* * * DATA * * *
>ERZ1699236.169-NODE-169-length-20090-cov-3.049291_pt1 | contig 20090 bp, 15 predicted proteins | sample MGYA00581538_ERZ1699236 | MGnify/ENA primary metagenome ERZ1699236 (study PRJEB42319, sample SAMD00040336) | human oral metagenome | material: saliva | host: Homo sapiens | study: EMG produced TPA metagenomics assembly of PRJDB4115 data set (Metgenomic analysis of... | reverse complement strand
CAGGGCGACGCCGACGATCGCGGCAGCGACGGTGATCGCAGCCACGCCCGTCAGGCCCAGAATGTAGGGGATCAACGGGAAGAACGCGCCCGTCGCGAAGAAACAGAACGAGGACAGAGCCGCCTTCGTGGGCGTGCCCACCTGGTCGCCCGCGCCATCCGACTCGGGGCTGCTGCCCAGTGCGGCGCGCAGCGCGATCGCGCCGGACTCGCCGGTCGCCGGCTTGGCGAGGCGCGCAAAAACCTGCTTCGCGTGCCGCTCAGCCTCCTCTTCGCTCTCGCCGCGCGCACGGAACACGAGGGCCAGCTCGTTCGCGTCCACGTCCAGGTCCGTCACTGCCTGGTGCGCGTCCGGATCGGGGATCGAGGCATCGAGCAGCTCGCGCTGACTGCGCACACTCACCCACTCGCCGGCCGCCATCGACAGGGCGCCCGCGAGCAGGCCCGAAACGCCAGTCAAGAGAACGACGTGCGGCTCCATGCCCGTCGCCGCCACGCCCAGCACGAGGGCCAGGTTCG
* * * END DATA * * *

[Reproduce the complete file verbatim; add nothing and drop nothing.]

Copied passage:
>ERZ1699236.169-NODE-169-length-20090-cov-3.049291_pt1 | contig 20090 bp, 15 predicted proteins | sample MGYA00581538_ERZ1699236 | MGnify/ENA primary metagenome ERZ1699236 (study PRJEB42319, sample SAMD00040336) | human oral metagenome | material: saliva | host: Homo sapiens | study: EMG produced TPA metagenomics assembly of PRJDB4115 data set (Metgenomic analysis of... | reverse complement strand
CAGGGCGACGCCGACGATCGCGGCAGCGACGGTGATCGCAGCCACGCCCGTCAGGCCCAGAATGTAGGGGATCAACGGGAAGAACGCGCCCGTCGCGAAGAAACAGAACGAGGACAGAGCCGCCTTCGTGGGCGTGCCCACCTGGTCGCCCGCGCCATCCGACTCGGGGCTGCTGCCCAGTGCGGCGCGCAGCGCGATCGCGCCGGACTCGCCGGTCGCCGGCTTGGCGAGGCGCGCAAAAACCTGCTTCGCGTGCCGCTCAGCCTCCTCTTCGCTCTCGCCGCGCGCACGGAACACGAGGGCCAGCTCGTTCGCGTCCACGTCCAGGTCCGTCACTGCCTGGTGCGCGTCCGGATCGGGGATCGAGGCATCGAGCAGCTCGCGCTGACTGCGCACACTCACCCACTCGCCGGCCGCCATCGACAGGGCGCCCGCGAGCAGGCCCGAAACGCCAGTCAAGAGAACGACGTGCGGCTCCATGCCCGTCGCCGCCACGCCCAGCACGAGGGCCAGGTTCG